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'Inexhaustible' Source of Hydrogen May Be Unlocked by Salt Water, Engineers Say

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posted on Sep, 19 2011 @ 09:21 PM
A few weeks back I posted about another Hydrogen breakthrough in chemical extraction of the gas...that was met with some very good ideas, as apparently chemical extraction is expensive and dangerous. well here is a new twist on the hydrogen fuel front one Iam happy about lets see what you think
Previous thread if you need to look back

ScienceDaily (Sep. 19, 2011) — A grain of salt or two may be all that microbial electrolysis cells need to produce hydrogen from wastewater or organic byproducts, without adding carbon dioxide to the atmosphere or using grid electricity, according to Penn State engineers.

Microbial electrolysis cells that produce hydrogen are the basis of this recent work, but previously, to produce hydrogen, the fuel cells required some electrical input. Now, Logan, working with postdoctoral fellow Younggy Kim is using the difference between river water and seawater to add the extra energy needed to produce hydrogen.

The difference between fresh and saltwater, the answer has been staring us in the face nice work gentleman here are the credentials of each Scientist named in the article.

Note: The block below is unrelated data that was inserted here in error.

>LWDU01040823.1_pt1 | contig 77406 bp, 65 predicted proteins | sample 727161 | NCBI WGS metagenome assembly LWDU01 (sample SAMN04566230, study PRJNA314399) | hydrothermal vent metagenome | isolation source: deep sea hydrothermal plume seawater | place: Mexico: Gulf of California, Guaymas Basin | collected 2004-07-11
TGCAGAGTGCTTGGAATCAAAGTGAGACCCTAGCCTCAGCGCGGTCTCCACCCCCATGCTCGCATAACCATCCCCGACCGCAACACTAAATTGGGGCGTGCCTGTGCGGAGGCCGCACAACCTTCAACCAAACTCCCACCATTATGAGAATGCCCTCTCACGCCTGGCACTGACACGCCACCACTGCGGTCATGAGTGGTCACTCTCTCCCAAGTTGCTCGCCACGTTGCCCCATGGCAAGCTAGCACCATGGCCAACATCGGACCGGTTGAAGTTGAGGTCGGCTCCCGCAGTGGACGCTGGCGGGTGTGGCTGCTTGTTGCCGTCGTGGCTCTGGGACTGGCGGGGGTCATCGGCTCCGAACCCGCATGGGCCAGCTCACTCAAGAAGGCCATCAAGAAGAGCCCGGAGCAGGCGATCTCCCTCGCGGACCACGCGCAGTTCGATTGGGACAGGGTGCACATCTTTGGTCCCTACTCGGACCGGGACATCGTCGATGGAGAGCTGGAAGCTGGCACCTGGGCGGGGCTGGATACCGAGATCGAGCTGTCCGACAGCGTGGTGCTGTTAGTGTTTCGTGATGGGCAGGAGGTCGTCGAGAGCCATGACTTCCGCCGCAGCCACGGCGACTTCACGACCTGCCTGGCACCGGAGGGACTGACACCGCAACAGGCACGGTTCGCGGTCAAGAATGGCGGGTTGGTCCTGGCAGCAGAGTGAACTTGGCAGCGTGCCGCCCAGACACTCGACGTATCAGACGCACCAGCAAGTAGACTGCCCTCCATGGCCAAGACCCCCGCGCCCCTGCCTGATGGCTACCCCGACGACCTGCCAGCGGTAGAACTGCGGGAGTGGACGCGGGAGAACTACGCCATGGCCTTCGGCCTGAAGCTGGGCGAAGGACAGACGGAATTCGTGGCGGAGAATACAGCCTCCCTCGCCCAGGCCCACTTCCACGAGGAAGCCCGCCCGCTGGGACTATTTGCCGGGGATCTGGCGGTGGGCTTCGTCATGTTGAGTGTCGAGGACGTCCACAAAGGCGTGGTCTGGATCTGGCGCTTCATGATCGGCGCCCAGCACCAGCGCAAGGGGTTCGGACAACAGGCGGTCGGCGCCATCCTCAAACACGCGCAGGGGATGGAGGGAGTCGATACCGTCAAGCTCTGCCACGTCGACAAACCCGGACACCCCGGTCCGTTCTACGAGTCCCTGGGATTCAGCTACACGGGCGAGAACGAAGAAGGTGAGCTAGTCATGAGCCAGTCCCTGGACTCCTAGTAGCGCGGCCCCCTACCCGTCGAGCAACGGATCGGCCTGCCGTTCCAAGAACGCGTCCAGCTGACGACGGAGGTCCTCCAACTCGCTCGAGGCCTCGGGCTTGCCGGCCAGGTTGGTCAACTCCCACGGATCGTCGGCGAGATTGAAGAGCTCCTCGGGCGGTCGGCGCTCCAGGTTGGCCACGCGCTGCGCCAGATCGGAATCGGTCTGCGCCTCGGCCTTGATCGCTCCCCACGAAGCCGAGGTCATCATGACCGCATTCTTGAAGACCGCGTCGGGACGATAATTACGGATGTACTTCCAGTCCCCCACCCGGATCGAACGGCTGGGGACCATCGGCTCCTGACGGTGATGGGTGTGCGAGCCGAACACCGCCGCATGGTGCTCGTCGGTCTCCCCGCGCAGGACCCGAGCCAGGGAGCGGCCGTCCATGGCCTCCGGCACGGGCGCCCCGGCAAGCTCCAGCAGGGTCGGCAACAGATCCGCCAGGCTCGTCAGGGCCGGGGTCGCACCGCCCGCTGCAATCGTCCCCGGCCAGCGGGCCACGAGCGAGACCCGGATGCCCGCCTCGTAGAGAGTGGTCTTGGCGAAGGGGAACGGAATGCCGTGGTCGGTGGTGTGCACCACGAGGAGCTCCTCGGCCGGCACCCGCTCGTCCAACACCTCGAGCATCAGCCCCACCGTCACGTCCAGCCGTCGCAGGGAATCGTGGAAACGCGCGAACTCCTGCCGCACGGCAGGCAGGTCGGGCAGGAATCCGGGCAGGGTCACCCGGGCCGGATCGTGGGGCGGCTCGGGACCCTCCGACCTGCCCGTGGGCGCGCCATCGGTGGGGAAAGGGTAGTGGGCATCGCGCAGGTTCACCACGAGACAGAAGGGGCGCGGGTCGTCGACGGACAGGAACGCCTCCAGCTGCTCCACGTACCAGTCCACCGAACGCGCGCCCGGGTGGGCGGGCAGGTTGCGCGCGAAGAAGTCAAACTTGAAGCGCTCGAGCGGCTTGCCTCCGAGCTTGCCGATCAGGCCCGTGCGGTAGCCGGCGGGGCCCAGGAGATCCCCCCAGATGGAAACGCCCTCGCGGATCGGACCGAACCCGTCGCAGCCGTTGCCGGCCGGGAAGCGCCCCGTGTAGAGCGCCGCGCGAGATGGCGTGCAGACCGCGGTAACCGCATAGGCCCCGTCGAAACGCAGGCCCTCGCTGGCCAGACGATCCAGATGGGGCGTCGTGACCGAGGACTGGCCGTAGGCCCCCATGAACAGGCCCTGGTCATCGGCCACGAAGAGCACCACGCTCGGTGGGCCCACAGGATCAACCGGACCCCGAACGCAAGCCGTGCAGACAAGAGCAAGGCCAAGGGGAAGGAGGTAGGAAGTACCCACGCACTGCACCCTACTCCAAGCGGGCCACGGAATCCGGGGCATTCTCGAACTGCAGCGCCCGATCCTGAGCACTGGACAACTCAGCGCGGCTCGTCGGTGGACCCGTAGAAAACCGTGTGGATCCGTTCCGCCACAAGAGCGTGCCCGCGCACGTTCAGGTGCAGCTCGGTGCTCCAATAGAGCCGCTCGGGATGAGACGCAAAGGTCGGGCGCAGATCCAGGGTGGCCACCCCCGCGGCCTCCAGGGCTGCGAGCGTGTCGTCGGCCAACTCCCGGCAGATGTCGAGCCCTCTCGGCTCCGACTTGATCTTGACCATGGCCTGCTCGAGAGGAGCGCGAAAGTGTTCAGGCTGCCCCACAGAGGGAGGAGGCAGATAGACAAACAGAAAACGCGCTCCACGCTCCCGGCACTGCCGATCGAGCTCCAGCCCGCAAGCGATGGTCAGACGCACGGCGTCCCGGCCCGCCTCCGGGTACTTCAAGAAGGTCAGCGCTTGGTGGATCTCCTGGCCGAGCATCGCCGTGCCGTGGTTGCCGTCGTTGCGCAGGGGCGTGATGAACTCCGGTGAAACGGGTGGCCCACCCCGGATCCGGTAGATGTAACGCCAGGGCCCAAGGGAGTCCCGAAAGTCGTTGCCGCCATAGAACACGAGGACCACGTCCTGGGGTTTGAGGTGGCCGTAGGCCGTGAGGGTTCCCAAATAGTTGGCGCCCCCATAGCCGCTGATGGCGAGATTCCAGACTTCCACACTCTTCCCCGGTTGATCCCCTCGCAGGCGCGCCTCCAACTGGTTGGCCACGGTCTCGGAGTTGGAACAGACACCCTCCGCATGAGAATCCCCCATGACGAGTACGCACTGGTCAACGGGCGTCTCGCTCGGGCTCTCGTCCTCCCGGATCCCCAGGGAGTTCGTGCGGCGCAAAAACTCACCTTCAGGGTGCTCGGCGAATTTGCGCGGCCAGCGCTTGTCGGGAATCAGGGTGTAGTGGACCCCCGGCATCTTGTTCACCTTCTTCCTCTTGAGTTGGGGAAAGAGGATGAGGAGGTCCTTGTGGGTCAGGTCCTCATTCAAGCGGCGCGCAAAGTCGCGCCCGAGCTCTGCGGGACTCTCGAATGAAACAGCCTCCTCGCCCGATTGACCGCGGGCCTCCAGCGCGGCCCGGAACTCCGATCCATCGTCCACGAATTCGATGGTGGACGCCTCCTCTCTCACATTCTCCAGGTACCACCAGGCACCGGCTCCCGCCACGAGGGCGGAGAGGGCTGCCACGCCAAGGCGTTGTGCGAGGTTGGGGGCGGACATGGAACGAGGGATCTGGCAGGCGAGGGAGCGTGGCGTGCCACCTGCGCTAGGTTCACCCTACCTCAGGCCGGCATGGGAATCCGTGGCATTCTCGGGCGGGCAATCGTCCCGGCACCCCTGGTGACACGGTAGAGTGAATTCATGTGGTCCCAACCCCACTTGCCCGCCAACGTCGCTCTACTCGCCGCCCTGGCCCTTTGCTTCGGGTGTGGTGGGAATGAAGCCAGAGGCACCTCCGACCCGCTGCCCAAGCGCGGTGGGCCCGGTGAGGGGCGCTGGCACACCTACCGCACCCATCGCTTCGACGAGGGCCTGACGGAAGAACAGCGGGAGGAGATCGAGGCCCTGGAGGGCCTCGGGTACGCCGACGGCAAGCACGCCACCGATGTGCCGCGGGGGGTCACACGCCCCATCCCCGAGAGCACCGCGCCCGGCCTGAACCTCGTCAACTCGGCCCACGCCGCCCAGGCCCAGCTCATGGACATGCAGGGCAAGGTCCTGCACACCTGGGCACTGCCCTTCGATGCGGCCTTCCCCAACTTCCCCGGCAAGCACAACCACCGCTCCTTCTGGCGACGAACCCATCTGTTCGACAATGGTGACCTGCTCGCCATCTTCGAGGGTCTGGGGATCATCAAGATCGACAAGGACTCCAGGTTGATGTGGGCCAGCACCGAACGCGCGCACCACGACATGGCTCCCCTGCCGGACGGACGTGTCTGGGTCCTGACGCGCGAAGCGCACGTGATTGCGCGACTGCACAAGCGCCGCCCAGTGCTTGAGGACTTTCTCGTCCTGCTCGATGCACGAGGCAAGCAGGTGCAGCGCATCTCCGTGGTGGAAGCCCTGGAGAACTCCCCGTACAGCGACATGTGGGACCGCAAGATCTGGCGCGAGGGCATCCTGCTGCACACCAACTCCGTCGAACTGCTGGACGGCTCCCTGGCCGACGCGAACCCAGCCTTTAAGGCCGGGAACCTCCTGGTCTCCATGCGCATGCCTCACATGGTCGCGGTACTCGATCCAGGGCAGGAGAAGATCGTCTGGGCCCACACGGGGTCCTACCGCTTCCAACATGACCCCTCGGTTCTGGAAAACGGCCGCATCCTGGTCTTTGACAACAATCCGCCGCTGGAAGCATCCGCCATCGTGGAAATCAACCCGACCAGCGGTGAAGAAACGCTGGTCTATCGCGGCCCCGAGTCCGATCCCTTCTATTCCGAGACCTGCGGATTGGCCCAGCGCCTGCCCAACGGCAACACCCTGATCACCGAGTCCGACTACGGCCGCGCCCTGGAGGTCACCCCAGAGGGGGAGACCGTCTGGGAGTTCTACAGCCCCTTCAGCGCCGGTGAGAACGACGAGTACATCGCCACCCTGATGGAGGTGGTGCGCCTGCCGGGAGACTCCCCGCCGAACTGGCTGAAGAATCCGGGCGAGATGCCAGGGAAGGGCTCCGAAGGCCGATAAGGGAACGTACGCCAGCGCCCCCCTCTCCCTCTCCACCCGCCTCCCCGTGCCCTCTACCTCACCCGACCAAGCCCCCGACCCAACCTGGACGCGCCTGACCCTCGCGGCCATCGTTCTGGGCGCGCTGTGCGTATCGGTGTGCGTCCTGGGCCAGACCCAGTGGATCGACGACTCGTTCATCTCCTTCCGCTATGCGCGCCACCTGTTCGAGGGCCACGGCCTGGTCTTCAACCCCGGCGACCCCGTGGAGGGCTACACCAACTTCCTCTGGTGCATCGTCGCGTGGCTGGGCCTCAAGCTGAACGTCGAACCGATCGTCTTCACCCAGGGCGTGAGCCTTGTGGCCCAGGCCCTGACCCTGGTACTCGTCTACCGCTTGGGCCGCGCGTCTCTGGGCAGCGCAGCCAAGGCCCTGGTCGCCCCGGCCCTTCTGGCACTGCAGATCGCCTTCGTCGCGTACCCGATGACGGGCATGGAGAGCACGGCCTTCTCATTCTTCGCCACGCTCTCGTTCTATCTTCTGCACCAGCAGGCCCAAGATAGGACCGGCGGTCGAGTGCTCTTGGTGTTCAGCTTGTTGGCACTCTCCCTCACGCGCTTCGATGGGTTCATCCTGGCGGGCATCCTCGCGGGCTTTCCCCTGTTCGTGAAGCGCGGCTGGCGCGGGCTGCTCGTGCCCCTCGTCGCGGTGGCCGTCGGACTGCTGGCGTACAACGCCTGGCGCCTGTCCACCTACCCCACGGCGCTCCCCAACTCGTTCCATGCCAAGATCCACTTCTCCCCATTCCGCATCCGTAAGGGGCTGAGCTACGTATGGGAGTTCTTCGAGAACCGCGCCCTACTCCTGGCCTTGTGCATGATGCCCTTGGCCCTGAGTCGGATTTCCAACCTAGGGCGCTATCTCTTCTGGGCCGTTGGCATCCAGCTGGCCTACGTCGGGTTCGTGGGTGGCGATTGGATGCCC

I present Prof. Bruce Logan of Kappe environmental engineering

Post-Doctoral researcher Younggy Kim, he is third down and not much about him there a few more searches turns up his publishing's listed under the personal link are two

I am a big proponent of hydrogen have been since I was a child it seems a great waste to keep pushing aside or down this stable useful plentiful fuel that burns cleaner than anything we can manufacture.
edit on 12/08/11 by LanternOfDiogenes because: (no reason given)

posted on Sep, 19 2011 @ 09:38 PM
reply to post by LanternOfDiogenes

What good news, and then there is all of that leftover oxygen we can breath for free too!

posted on Sep, 19 2011 @ 09:43 PM
Not feeling like reading through the sources at the moment. But I know microbes use up a lot of sugar, and it is a drawback for producing energy. Essentially, you are converting the sugar to convert something else to produce energy.

This one the same?
edit on 19-9-2011 by boncho because: (no reason given)

posted on Sep, 19 2011 @ 09:47 PM
reply to post by boncho

No sir, this has to do with something that is plentiful in our country... Biodgradeable mass... or wherever there is a waste water treatment plant close to a brine zone, you feed the microbes a little bit of waste at the brine line and they produce an extra volt boost enabling clean electrolysis without the assistance of external sugar added

Logan and Kim's research used platinum as a catalyst on the cathode, but subsequent experimentation showed that a non-precious metal catalyst, molybdenum sulfide, had a 51 percent energy efficiency. The King Abdullah University of Science and Technology supported this work.

The last line made me think of you Boncho had to post it lol!
edit on 12/08/11 by LanternOfDiogenes because: (no reason given)

posted on Sep, 19 2011 @ 09:53 PM